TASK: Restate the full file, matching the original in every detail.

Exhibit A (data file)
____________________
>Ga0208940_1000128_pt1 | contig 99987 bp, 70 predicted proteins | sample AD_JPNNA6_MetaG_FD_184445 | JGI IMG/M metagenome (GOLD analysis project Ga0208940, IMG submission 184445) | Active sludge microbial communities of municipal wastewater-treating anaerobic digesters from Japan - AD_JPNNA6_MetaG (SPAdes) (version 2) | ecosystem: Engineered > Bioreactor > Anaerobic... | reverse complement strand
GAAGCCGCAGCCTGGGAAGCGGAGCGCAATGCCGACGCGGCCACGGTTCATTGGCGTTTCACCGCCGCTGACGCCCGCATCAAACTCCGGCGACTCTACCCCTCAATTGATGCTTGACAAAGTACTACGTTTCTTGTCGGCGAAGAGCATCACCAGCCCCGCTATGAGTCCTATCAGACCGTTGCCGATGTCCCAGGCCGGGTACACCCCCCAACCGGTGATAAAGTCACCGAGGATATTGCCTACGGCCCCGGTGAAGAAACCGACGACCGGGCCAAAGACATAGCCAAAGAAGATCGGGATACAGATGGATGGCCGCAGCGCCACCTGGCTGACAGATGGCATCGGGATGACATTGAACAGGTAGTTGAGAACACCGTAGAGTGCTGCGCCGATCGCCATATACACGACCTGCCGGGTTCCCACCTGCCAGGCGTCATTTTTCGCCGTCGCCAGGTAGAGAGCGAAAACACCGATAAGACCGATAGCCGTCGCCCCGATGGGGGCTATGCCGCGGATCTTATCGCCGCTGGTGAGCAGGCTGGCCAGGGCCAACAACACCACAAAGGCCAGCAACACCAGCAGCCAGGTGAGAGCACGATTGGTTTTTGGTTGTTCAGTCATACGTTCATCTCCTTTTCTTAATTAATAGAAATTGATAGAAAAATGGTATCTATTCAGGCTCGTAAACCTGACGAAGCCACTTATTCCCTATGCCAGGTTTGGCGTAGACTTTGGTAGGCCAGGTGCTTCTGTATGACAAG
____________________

>Ga0208940_1000128_pt1 | contig 99987 bp, 70 predicted proteins | sample AD_JPNNA6_MetaG_FD_184445 | JGI IMG/M metagenome (GOLD analysis project Ga0208940, IMG submission 184445) | Active sludge microbial communities of municipal wastewater-treating anaerobic digesters from Japan - AD_JPNNA6_MetaG (SPAdes) (version 2) | ecosystem: Engineered > Bioreactor > Anaerobic... | reverse complement strand
GAAGCCGCAGCCTGGGAAGCGGAGCGCAATGCCGACGCGGCCACGGTTCATTGGCGTTTCACCGCCGCTGACGCCCGCATCAAACTCCGGCGACTCTACCCCTCAATTGATGCTTGACAAAGTACTACGTTTCTTGTCGGCGAAGAGCATCACCAGCCCCGCTATGAGTCCTATCAGACCGTTGCCGATGTCCCAGGCCGGGTACACCCCCCAACCGGTGATAAAGTCACCGAGGATATTGCCTACGGCCCCGGTGAAGAAACCGACGACCGGGCCAAAGACATAGCCAAAGAAGATCGGGATACAGATGGATGGCCGCAGCGCCACCTGGCTGACAGATGGCATCGGGATGACATTGAACAGGTAGTTGAGAACACCGTAGAGTGCTGCGCCGATCGCCATATACACGACCTGCCGGGTTCCCACCTGCCAGGCGTCATTTTTCGCCGTCGCCAGGTAGAGAGCGAAAACACCGATAAGACCGATAGCCGTCGCCCCGATGGGGGCTATGCCGCGGATCTTATCGCCGCTGGTGAGCAGGCTGGCCAGGGCCAACAACACCACAAAGGCCAGCAACACCAGCAGCCAGGTGAGAGCACGATTGGTTTTTGGTTGTTCAGTCATACGTTCATCTCCTTTTCTTAATTAATAGAAATTGATAGAAAAATGGTATCTATTCAGGCTCGTAAACCTGACGAAGCCACTTATTCCCTATGCCAGGTTTGGCGTAGACTTTGGTAGGCCAGGTGCTTCTGTATGACAAG